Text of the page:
Edwin Jackson's slider was much more effective with the White Sox than Diamondbacks. Did it have anything to do with command? (AP photo)
Within a week of being dealt to the White Sox, Jackson had already credited Don Cooper with improving his mechanics. That tweak likely is why Jackson was significantly more effective with the White Sox than Diamondbacks, as he threw harder across the board and saw his strikeout-to-walk ratio skyrocket.
But Jackson's slider saw the most improvement. He threw it about one in every four pitches with Arizona at an average of 85.4 miles per hour, and it was a few ticks above average at 0.56 w/RC. With the White Sox, Jackson threw his slider 36.1 percent of the time at an average of 87.6 miles per hour—and, not surprisingly, the pitch was worth 2.28 runs above average per 100 pitches.
Before researching this, I figured Jackson's slider was more effective with the White Sox because of better command—remember, Gavin Floyd's curveball and John Danks' changeup have been at their most effective with great command. Better command helped, but the increased velocity similarly was beneficial:
Images via Texas Leaguers' pitch f/x database
Jackson's command was better with the White Sox, but it wasn't as significant of an improvement as his increase in velocity. He still generally threw the slider low in the strike zone or low and out of the strike zone with both teams.
On 477 sliders thrown with Arizona, 64.2 percent were for strikes with 51.2 percent being swung at. With the White Sox, Jackson threw 302 sliders with 68.2 percent going for strikes and 56.6 being swung at. But opponents' whiff rates stayed the same between Jackson's two stops, with about one in every five sliders resulting in a swing and miss with both teams. With improved command and velocity, though, Jackson's slider was much more effective by inducing worse contact.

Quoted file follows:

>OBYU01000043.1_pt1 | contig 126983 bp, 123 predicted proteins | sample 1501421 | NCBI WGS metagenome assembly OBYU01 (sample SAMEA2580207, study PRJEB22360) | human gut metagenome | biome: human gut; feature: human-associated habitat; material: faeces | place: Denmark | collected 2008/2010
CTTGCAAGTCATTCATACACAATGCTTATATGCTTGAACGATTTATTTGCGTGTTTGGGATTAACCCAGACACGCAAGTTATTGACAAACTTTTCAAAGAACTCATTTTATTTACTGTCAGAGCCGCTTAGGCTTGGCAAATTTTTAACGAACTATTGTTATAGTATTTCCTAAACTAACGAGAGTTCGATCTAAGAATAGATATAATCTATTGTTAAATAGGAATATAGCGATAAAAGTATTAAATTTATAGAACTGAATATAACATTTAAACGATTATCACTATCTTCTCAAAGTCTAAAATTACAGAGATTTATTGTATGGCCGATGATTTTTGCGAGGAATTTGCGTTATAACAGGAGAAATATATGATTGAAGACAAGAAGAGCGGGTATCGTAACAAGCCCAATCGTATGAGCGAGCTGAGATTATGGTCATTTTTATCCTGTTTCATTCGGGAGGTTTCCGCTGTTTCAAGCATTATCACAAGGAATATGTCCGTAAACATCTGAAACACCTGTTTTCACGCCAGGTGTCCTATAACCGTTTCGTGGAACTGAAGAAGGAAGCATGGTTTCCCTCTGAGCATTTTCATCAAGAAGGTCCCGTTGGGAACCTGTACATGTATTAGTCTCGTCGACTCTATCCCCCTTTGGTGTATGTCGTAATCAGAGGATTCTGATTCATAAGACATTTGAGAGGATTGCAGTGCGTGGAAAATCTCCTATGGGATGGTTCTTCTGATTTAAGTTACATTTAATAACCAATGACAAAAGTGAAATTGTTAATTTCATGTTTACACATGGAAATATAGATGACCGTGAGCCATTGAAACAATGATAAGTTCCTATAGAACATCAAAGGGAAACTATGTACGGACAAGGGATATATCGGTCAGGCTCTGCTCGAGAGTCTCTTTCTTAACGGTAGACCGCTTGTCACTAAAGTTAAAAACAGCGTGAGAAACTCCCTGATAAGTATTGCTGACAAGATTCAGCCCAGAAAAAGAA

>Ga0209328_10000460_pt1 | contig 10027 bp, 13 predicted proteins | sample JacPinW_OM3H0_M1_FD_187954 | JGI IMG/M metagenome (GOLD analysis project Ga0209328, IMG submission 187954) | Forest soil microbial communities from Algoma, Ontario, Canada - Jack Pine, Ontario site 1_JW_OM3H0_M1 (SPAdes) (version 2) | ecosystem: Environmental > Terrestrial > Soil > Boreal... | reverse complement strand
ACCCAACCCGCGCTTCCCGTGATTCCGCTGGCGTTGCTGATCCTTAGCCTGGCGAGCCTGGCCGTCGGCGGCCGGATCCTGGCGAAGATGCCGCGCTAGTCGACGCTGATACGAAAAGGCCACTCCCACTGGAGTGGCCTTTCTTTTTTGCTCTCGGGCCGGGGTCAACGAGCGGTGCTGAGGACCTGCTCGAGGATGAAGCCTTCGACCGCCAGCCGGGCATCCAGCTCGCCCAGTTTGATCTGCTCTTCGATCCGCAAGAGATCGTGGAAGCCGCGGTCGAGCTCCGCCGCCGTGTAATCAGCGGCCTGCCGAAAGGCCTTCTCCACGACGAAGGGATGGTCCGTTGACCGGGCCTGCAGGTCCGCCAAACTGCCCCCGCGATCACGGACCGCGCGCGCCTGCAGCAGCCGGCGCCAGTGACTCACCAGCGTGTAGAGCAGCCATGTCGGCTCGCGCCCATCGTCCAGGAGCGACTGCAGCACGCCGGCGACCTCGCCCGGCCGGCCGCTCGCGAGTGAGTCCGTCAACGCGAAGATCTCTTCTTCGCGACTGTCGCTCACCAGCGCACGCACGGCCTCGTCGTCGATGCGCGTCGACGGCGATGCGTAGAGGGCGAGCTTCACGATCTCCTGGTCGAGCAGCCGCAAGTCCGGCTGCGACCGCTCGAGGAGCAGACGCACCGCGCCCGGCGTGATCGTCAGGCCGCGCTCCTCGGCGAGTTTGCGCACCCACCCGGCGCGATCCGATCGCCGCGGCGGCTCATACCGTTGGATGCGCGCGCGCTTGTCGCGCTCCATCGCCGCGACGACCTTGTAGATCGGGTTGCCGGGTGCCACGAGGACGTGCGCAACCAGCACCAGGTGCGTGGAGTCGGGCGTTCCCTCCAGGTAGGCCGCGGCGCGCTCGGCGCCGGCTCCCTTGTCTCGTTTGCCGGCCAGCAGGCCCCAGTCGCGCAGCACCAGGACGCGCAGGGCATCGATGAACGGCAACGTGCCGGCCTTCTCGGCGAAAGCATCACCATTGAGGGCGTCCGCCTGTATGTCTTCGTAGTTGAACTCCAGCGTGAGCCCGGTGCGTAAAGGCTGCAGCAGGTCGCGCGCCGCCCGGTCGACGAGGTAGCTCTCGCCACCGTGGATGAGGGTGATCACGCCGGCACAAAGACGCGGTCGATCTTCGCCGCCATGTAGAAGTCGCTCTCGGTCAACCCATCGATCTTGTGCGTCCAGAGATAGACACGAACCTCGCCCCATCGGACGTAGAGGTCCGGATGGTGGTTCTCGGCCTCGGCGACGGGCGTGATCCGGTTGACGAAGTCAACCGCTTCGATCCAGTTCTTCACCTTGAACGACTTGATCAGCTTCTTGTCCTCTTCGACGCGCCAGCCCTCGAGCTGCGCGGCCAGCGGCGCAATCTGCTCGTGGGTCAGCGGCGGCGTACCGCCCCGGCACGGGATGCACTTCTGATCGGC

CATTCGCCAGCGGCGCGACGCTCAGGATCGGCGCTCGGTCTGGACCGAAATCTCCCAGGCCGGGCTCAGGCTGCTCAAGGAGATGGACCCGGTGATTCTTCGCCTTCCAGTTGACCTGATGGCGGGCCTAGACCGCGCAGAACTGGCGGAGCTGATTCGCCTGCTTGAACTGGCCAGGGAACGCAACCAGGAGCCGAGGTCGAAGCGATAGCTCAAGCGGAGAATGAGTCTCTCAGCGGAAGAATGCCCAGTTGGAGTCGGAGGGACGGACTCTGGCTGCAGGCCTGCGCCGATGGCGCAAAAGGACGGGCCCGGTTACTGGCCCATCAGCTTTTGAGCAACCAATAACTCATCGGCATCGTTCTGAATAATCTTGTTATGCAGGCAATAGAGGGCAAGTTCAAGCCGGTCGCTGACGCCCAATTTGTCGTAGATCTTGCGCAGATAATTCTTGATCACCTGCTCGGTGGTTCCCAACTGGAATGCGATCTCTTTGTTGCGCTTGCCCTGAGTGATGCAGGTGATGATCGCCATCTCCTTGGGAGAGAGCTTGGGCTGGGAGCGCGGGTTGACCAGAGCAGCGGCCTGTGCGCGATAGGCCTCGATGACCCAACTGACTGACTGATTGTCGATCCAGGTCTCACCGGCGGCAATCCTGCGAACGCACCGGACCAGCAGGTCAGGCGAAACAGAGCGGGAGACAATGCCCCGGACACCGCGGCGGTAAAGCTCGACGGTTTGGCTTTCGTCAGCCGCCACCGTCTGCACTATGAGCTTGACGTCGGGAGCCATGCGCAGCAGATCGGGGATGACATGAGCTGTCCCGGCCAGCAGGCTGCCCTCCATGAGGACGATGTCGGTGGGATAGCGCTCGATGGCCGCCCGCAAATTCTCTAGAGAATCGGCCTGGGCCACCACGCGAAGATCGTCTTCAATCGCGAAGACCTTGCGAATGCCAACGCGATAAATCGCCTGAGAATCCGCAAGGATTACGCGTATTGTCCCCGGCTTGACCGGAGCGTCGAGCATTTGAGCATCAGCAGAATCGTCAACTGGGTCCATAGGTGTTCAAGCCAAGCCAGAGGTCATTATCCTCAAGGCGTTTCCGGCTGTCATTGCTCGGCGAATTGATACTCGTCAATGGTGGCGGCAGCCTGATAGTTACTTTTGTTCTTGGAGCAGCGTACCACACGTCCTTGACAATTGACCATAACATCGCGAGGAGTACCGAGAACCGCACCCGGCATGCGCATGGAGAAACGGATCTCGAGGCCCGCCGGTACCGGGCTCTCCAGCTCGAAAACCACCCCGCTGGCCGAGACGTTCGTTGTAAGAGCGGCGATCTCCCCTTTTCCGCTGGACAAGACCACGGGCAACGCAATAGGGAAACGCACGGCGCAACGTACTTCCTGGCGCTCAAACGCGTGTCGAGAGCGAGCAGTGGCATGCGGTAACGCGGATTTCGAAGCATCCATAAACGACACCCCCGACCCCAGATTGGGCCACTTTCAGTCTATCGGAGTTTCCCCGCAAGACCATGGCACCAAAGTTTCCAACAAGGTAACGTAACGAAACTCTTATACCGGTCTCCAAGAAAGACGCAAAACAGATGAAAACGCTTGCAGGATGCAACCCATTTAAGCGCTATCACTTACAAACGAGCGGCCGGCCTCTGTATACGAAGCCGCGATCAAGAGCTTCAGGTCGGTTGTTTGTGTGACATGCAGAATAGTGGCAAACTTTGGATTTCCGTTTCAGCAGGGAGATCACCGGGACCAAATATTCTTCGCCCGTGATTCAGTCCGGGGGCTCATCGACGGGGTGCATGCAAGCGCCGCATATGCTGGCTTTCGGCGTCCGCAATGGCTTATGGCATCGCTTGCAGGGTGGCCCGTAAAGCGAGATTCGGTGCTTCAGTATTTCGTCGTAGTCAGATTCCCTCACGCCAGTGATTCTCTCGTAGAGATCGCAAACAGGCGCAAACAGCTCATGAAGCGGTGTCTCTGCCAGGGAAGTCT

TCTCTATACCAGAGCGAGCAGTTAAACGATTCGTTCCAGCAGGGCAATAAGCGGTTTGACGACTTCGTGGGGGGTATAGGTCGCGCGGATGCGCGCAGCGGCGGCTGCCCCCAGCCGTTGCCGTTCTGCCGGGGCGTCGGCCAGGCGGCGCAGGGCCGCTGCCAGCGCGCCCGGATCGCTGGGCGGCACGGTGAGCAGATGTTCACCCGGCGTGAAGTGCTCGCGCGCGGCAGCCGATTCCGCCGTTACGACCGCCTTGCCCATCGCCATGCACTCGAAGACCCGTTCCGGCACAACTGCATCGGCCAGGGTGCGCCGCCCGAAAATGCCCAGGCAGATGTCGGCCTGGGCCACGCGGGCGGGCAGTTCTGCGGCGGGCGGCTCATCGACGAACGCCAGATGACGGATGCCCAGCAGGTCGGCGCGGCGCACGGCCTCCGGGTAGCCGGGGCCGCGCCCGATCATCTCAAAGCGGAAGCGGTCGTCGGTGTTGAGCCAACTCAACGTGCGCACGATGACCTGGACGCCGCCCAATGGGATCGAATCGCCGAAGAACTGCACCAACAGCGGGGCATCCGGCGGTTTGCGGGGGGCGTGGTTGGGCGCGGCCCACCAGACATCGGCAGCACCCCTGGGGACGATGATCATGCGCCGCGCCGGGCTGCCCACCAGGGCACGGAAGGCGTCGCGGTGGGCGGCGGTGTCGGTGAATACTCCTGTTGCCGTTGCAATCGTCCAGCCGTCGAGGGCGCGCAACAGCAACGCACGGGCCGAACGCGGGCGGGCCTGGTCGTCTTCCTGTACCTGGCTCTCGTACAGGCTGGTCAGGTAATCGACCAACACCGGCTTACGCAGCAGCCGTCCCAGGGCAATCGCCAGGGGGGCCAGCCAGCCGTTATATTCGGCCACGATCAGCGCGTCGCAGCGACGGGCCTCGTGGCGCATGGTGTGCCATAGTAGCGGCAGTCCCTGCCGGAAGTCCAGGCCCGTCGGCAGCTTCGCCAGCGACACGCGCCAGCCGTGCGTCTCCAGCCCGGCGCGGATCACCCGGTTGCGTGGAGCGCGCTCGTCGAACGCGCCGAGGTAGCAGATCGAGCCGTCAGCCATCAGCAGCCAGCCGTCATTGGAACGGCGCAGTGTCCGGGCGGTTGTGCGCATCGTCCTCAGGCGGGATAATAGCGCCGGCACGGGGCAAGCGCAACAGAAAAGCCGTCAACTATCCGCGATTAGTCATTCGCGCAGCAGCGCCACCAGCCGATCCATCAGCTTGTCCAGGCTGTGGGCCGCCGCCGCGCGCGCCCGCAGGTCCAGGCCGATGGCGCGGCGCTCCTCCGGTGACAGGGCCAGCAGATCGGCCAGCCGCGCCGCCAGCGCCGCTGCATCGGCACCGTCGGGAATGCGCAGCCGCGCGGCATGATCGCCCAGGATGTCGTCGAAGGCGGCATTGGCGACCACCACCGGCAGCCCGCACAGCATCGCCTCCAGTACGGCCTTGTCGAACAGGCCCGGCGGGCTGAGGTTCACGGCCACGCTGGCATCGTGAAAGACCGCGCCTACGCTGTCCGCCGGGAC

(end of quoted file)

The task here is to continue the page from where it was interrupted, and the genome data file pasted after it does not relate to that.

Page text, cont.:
What's interesting is the swing percentages. Usually, we'd figure that increase would be due to a lack of familiarity that comes with switching leagues and divisions, but Jackson pitched all of 2009 in the AL Central and was with Tampa Bay for three years before his stop in the Motor City. The American League knew Edwin Jackson much better than the National League.
But Jackson returned to the American League as a new pitcher, and Jackson's opponents certainly hadn't seen him throw as well as he did with the White Sox. They'll be able to adjust better to him in 2011, and it's up to Jackson to find a way to counter that.
Speaking of opponents, the crew at South Side Sox would probably want me to point this out: the quality of the teams Jackson faced wasn't exactly top-notch, at least on the surface. But digging into the numbers, Jackson actually faced some fairly quality lineups:
- Boston (1): .345 wOBA, 2nd in baseball
- Detroit (4): .329 wOBA, 10th in baseball
- Kansas City (1): .322 wOBA, 15th in baseball
- Oakland (1): .315 wOBA, 20th in baseball
- Cleveland (2): .312 wOBA, 22nd in baseball
- Baltimore (2): .309 wOBA, 23rd in baseball
Five of Jackson's 11 starts came against offenses in the bottom half of baseball and five came against offenses in the top half, with Kansas City right in the middle. Granted, all three of Jackson's starts with the Sox in which he allowed four or more earned runs came against Detroit or Kansas City (he also allowed four runs—three earned—against Boston), so Jim & Co. still do have a point.
Despite all that, I'm still confident Jackson will put together a fine season in 2011. He made real improvements with the White Sox, and a lot of those were with his slider.